Subject: Physics
Credit units: 3
Offered: Either Term 1 or Term 2
Weekly hours: 3 Lecture hours
College: Graduate and Postdoc Studies
Department: Physics and Engin Physics


As part of basic training of graduate students, this core course aims to reinforce the student's understanding of the fundamental concepts and techniques of statistical mechanics, and to advance the student's general knowledge of phase transitions and critical phenomena. The course will not only broaden the student's general knowledge of statistical physics, but will also expose the student to a variety of current research topics. In this course, three basic ensembles (microcanonical, canonical, grandcanonical) are first reviewed for both classical and quantum-mechanical statistical mechanics, and the classical limit of ideal gas is discussed. The quantum-mechanical collective phenomena in Fermi and Bose systems are examined. Finally, the techniques for analysing quantum critical phenomena and the Landau theory of phase transition are studied in detail, along with their applications to various physical systems.

Prerequisite(s): An undergraduate course in Statistical Mechanics and Quantum Mechanics.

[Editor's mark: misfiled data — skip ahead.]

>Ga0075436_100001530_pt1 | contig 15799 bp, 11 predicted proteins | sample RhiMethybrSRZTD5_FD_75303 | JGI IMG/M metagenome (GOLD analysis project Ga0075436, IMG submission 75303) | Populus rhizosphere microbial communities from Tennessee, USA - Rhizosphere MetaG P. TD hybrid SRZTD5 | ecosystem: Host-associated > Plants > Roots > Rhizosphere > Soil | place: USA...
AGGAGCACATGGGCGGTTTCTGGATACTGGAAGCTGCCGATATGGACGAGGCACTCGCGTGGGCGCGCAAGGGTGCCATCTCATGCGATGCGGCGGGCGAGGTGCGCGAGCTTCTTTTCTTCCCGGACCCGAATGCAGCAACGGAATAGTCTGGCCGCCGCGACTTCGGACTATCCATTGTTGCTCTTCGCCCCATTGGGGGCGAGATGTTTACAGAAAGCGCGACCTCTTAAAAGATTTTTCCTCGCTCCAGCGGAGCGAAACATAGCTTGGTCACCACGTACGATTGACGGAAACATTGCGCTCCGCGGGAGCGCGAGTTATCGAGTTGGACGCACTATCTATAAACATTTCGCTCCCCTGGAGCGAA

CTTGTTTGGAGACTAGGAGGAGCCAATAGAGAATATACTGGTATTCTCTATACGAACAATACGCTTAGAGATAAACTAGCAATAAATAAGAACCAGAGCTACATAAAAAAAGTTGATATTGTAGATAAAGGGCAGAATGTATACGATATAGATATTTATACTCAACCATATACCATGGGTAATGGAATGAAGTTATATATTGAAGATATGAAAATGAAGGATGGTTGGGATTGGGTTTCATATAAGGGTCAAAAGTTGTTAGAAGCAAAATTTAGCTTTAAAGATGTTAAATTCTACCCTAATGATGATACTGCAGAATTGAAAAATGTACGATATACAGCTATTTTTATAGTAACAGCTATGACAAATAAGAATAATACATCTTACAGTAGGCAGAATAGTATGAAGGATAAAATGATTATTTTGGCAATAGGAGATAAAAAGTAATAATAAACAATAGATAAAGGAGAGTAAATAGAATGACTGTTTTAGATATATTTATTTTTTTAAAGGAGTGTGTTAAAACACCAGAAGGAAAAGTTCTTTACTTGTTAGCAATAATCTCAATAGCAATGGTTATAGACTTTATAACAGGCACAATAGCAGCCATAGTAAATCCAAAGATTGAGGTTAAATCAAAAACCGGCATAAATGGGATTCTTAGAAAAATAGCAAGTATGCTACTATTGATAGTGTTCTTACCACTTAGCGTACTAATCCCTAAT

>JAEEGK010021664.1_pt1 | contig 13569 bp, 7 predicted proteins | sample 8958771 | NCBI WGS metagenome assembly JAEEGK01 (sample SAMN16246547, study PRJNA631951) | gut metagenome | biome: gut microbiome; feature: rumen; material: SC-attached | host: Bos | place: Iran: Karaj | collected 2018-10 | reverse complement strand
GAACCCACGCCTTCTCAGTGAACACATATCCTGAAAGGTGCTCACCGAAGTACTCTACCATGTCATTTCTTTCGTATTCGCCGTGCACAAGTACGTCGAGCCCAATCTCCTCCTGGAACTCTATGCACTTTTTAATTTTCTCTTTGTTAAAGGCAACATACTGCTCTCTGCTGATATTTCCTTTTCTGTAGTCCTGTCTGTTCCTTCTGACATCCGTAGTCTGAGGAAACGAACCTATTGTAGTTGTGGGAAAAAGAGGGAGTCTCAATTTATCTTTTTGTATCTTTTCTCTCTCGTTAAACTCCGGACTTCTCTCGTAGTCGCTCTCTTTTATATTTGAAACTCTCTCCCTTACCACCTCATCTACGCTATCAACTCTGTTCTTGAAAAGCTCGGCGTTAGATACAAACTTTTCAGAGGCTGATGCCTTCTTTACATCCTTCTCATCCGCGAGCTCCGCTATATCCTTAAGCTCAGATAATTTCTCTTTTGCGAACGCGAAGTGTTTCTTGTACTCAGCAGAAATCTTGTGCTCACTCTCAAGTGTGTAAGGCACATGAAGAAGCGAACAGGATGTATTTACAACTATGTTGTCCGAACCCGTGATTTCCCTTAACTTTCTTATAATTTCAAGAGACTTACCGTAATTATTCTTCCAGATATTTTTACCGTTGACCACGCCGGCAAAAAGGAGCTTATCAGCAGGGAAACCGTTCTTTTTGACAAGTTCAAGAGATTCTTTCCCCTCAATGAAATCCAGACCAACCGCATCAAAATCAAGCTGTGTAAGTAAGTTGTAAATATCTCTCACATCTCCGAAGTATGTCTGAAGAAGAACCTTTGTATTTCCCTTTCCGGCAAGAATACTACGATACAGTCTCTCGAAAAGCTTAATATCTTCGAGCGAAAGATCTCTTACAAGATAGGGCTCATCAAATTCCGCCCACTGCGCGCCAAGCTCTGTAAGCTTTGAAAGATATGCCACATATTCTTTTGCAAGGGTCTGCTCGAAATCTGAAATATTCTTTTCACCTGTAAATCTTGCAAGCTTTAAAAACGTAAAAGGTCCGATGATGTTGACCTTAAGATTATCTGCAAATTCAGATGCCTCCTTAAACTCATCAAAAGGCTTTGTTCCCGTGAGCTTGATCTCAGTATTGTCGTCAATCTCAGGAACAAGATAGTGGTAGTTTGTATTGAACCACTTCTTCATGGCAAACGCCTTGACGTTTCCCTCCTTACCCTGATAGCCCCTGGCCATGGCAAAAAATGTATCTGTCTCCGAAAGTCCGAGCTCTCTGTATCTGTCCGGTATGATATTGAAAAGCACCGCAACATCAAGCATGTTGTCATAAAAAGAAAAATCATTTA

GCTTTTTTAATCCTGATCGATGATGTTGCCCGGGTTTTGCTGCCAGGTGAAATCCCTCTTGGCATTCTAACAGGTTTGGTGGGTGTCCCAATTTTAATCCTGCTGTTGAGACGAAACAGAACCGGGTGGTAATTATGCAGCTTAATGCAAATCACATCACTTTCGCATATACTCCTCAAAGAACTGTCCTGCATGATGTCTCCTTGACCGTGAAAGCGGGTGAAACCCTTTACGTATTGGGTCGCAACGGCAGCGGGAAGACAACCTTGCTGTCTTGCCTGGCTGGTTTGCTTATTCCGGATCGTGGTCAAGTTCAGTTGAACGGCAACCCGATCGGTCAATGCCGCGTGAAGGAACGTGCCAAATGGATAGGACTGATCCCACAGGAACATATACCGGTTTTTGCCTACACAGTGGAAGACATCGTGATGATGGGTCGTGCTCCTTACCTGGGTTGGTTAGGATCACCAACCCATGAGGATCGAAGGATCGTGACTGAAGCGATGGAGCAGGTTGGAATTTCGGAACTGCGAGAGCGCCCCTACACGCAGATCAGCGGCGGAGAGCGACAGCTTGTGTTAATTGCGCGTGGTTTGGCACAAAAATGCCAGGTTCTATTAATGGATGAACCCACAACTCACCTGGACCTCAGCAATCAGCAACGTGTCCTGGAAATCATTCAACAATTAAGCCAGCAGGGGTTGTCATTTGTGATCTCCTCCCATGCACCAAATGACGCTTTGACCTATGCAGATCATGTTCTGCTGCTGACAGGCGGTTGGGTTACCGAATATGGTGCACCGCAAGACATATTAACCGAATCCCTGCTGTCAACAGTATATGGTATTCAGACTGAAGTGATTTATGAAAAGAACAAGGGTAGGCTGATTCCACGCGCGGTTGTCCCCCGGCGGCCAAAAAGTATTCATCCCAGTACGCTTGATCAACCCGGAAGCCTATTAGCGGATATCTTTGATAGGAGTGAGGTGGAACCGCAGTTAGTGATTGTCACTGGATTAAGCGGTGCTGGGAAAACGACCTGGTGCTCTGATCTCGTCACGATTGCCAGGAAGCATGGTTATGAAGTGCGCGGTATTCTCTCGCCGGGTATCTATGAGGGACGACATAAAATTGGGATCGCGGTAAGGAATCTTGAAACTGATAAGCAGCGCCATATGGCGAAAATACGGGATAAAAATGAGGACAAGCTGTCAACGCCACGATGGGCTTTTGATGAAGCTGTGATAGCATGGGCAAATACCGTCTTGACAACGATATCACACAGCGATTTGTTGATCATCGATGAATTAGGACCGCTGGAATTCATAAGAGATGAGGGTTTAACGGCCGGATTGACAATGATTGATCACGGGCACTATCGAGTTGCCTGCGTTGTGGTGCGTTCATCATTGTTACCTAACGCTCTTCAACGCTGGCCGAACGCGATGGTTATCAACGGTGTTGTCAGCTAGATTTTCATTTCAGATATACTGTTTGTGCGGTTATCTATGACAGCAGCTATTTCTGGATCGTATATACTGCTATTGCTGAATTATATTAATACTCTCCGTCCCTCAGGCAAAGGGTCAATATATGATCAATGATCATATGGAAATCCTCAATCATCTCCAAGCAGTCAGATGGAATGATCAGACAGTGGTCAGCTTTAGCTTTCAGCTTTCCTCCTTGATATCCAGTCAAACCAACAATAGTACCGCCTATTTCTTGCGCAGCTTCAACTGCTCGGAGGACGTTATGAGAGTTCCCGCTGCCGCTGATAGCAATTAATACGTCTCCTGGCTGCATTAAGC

Upcoming class offerings

For full details about upcoming courses, refer to the class search tool or, if you are a current student, the registration channel in PAWS.


The syllabus is a public document that provides detail about a class, such as the schedule of activities, learning outcomes, and weighting of assignments and examinations.

Once an instructor has made their syllabus publicly available on USask’s Learning Management System, it will appear below. Please note that the examples provided below do not represent a complete set of current or previous syllabus material. Rather, they are presented solely for the purpose of indicating what may be required for a given class. Unless otherwise specifically stated on the content, the copyright for all materials in each course belongs to the instructor whose name is associated with that course. The syllabus is the intellectual property of instructors or the university.

For more information, visit the Academic Courses Policy , the Syllabus page for instructors , or for students your Academic Advising office.